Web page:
A Little Food Rant – Ok, a Big Food Rant

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I’ve been hearing so much about “Farm to Table” recently. I’ve had it.  It seems everyone from growers, restaurants and grocers are now marketing the phrase. There are so many articles published about eating fresher, better food to improve your health and longevity, you know, within 20 miles of home? Most markets are now carrying so many ‘artisan’ or ‘organic’ or ‘farm to table’ foods I think it is time to consider what this really means and are we benefitting or just paying?

Most people are hard-working and working hard to make ends meet. How many decisions should we have to make before we sit down to dinner? (Is this really healthy? Is this costing me much more? Caulifloweris this a time saver? Can I ever be able to just trust the labels? Are these the nutrients I need? ) I believe it’s time we demand more truthful details.

We are led from one food fad to another – anyone for kale?  I’m not questioning that the value of eating foods that are as close to where they leave the farm is a healthier and better life-style. What I am questioning is whether all they tell us about the food is really true.  Is the organic produce truely organic?   Are the organic foods still grown from GMO seeds or not?   Are the farmers markets supplying us with food truely grown by them?

That is in part why I love eating in Italy so much. With all our technology, all the ready and quick answers and all the demands on our time and brains, we are still too trusting .with our food. Remember, it’s agribusiness now, not farming. Most of us are trying to be healthy, live longer, eat better. Unfortunately, it’s created more and more opportunities for advertising, big business and the lurking chemical companies to prey on us. I just read today, the latest “Big food” will be some type of purple pole bean”.   It’s taking more and more time to sift through so much info and we end up not having a clue what’s actually true.

If you buy olive oil, you are eating healthier, right? Not necessarily. If you do not carefully read all the labels, you might first of all, be eating rancid oil. I have been in many of the small, local specialty and ethnic markets looking at oils. Many, many of them are way past the dates they are good. Olive oil, can be consumed for two years from harvest. IF it is kept stored properly. First pressing extra virgin olive oil (it’s just as the name suggests) has so much more antioxidant value than even regular virgin oil, you might be wasting lots of money as well as happily thinking you have improved your eating. The first pressing oil is usually usable for two years, but after the first year it loses much of the value of the antioxidants and some taste. After that year, it’s usable, but not worth much. Then there are the labels that exclaim virgin olive oil, but does not really explain what kind of olives, where they come from, the harvest date, or what the mixture of oils might include.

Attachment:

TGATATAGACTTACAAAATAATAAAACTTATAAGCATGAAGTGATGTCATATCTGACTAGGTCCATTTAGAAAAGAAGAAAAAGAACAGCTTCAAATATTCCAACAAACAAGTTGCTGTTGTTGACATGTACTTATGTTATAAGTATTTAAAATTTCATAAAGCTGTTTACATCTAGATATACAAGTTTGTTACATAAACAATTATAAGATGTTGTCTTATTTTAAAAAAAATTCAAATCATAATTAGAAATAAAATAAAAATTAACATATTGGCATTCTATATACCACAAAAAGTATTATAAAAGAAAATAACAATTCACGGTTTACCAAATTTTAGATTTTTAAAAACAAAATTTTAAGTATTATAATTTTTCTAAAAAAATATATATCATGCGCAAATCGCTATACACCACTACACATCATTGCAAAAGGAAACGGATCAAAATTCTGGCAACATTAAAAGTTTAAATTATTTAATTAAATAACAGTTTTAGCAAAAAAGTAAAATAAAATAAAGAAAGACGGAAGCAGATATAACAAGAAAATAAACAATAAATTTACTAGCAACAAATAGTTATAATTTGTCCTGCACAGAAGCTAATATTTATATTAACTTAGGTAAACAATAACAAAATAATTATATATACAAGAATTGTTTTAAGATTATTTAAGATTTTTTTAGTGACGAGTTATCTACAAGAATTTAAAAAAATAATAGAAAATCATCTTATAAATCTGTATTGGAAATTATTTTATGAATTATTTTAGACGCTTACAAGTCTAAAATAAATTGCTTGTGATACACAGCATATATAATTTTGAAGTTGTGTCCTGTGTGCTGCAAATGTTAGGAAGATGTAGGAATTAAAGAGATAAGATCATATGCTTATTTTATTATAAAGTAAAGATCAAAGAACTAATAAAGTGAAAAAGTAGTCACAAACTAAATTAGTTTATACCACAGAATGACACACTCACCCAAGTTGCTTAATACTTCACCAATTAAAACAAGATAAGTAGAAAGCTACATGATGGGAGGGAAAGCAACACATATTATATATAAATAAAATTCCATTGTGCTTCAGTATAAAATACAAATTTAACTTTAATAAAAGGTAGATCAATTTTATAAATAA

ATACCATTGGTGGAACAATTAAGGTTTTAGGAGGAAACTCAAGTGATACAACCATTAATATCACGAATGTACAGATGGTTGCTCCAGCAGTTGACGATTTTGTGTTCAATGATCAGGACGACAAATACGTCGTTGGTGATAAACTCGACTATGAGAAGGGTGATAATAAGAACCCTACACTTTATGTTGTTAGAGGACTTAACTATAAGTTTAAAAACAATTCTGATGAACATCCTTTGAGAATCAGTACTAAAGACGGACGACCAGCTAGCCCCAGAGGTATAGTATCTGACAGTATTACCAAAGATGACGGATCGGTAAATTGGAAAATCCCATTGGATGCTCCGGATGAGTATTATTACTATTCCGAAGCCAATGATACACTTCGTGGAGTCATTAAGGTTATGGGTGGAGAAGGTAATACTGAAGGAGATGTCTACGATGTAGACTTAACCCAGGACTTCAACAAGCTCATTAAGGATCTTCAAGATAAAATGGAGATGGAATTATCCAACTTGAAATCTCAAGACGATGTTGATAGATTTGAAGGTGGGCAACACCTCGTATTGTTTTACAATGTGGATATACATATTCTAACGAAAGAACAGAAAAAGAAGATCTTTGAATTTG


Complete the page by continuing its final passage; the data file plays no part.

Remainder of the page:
Think about it. They load a boat with tons of olive oil. They take a couple of weeks to get to an American port. The bulk oil is traveling in the dark, but it is also being sort of ‘cooked’ in the hull, cool and dark is good. Heat and dark, not so much. Depending on the route, it takes at least two to three weeks to reach port. Another week or so to get it off-loaded and delivered to the bottler. It sits there, sometimes for a month or so. So, this oil, by the time it reaches a market near you has been stored for as much as a year. Is it any wonder Italians (all Europeans) laugh at us about our ability to know good olive oil from bad. We have all read about lesser quality oils mixed in or mislabeled because they believe we would not know the difference. Few of us have tasted real, fresh olive oil unless we carried it back from Spain, France, Italy, Greece of some other olive area. American grown oils are great, but also mass-produced often with less flavor due to different varieties, pesticides, etc. Dr. Gino Celletti, chairman of the Monocultivar Olive Oil Council, in judging a world wide competition in New York, said freshness, is paramount. 58% of the oils entered in the competition were bad. So one has to wonder why a producer would enter an oil in the competition if it was not the latest, freshest sample. “They simply may not know they have bad oils,” Dr. Celletti said. Out of 653 oils from 22 countries there were 27 winners and two of those were from California. It’s a start.